Credit to Author: Darrell Proctor| Date: Fri, 02 Aug 2019 16:32:34 +0000
German utility RWE on August 1 announced it will close its last coal-fired power plant in the UK. The closure of the Aberthaw B power station in south Wales, scheduled by the end of March 2020, means just four coal plants will be operating in the UK. The plant originally was scheduled to be shuttered in 2021.
Roger Miesen, chief executive of RWE’s generation business, said in a statement Thursday: “This is a difficult time for everyone at Aberthaw power station. However, market conditions made this decision necessary.”
The UK has been moving on from coal-fired generation over the past few years, and less than 5% of the country’s power came from coal last year. The UK earlier this year went a week without using any electricity from coal.
The UK government has said all coal-fired generation in the country must end no later than 2025 to help meet climate targets. Several plant closures have been announced in recent months; EDF Energy, the London-based utility, in February said it would close its Cottam coal plant in September.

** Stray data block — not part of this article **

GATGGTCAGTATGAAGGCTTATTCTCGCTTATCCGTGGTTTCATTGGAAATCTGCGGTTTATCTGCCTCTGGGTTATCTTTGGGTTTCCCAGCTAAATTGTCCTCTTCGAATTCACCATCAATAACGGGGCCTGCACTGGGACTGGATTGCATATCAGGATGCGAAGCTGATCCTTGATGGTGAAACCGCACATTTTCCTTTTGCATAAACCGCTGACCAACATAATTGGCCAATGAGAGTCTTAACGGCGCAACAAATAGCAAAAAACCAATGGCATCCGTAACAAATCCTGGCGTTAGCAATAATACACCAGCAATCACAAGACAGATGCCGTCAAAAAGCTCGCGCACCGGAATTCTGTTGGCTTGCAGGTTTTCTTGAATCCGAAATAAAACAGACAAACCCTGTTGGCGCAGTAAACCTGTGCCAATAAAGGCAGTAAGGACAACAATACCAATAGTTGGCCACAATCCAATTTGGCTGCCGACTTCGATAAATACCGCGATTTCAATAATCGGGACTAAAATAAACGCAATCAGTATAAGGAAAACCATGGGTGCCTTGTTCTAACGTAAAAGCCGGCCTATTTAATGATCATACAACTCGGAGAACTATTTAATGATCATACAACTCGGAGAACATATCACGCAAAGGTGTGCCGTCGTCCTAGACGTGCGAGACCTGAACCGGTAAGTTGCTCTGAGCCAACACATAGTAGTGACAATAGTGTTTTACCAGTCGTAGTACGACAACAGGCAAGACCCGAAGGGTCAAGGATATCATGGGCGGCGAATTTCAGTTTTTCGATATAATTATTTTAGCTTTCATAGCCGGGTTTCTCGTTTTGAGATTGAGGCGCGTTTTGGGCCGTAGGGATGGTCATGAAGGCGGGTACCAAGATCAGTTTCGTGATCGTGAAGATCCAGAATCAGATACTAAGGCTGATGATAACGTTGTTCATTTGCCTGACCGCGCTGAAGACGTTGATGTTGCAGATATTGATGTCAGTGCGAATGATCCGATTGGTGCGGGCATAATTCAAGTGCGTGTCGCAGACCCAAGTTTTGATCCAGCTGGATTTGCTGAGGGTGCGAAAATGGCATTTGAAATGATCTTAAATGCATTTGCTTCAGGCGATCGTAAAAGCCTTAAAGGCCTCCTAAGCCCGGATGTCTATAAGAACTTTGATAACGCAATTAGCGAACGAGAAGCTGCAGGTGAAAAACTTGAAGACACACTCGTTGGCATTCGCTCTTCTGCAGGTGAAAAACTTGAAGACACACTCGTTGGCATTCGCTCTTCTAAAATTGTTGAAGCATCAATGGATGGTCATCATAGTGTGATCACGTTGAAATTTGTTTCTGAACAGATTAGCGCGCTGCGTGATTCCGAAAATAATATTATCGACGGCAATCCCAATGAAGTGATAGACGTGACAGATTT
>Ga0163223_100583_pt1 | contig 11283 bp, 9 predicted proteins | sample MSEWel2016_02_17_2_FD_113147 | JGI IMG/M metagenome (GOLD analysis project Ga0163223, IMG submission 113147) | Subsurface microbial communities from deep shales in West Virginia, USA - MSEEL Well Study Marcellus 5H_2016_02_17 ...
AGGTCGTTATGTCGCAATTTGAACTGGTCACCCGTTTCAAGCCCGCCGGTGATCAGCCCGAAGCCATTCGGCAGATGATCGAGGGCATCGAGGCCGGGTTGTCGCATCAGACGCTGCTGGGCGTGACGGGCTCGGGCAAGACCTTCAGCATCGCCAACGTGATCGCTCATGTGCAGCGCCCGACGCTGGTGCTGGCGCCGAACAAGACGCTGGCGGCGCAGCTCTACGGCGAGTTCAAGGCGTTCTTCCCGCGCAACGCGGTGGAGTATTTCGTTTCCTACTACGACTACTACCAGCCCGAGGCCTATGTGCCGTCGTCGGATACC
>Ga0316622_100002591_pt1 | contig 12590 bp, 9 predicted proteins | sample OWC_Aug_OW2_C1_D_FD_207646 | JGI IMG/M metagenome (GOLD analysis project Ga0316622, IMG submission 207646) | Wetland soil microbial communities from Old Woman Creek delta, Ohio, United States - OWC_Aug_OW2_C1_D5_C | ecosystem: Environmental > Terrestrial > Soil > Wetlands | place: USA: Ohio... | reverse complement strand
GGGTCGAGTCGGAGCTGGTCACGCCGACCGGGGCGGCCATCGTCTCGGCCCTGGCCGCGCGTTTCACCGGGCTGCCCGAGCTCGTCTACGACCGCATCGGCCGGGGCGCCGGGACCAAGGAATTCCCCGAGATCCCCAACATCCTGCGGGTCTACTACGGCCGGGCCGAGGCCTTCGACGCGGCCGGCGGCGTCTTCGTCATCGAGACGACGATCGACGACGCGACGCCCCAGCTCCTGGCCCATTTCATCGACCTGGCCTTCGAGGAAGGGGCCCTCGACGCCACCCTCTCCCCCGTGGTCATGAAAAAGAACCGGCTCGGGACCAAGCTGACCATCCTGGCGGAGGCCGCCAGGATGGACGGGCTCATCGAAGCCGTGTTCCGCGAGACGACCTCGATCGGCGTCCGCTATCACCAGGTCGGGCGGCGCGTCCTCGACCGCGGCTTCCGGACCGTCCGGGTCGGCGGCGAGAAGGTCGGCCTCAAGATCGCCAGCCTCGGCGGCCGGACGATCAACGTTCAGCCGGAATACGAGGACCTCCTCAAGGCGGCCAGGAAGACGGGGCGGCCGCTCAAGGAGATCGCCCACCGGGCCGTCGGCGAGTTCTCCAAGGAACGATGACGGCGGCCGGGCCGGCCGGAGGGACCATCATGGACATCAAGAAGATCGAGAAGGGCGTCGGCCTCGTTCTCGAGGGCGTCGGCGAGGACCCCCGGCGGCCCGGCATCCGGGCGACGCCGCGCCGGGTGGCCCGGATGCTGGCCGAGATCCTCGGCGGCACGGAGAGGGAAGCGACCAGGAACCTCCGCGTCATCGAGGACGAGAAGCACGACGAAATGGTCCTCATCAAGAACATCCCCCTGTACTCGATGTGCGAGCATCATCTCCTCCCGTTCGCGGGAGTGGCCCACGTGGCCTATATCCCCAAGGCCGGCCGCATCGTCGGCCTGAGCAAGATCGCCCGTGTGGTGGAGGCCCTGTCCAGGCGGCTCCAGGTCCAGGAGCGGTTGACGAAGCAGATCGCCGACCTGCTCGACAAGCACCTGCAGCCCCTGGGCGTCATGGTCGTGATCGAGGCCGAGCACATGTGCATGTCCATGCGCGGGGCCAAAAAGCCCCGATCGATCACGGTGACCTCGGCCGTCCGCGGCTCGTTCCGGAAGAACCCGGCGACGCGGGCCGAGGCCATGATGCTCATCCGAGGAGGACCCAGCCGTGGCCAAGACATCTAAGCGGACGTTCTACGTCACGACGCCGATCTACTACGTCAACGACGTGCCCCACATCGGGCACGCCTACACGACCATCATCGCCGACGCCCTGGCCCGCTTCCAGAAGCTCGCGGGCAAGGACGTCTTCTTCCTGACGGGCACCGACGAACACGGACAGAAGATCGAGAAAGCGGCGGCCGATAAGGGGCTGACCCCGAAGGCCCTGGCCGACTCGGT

SSE, the Scottish energy company, in June said it would close the Fiddler’s Ferry coal plant in Cheshire by the end of March 2020. SSE said the plant could not compete economically with natural gas-fired and renewable energy power generation.
Renewable resources accounted for about one-third of the UK’s power generation in 2018. The government’s official annual energy report released earlier this year noted that “low carbon” electricity, which includes renewables and nuclear power, accounted for more than 50% of the UK’s generation in 2018.
The UK’s remaining coal plants are the West Burton A and Ratcliffe-on-Soar plants in Nottinghamshire; Kilroot in Northern Ireland, a POWER Top Plant in 2016; and two generation units at the Drax power plant in North Yorkshire. Those units are scheduled to be converted to burn natural gas.
Tom Glover, RWE’s UK country chair, in a statement said: “For nearly 50 years the plant has played an invaluable role in helping to secure the energy supplies across the UK electricity system and we are very proud of its flexibility and resilience.”
Kelvin Mawer, a regional officer at Unite, a British and Irish trade union that represents workers at the plant, said, “The reasons given for the closure are economic—the plant has rarely run over the last few months. However, the decision to close has come a lot earlier than expected.” RWE said 170 workers would be directly affected by the closure.
—Darrell Proctor is a POWER associate editor (@DarrellProctor1, @POWERmagazine).
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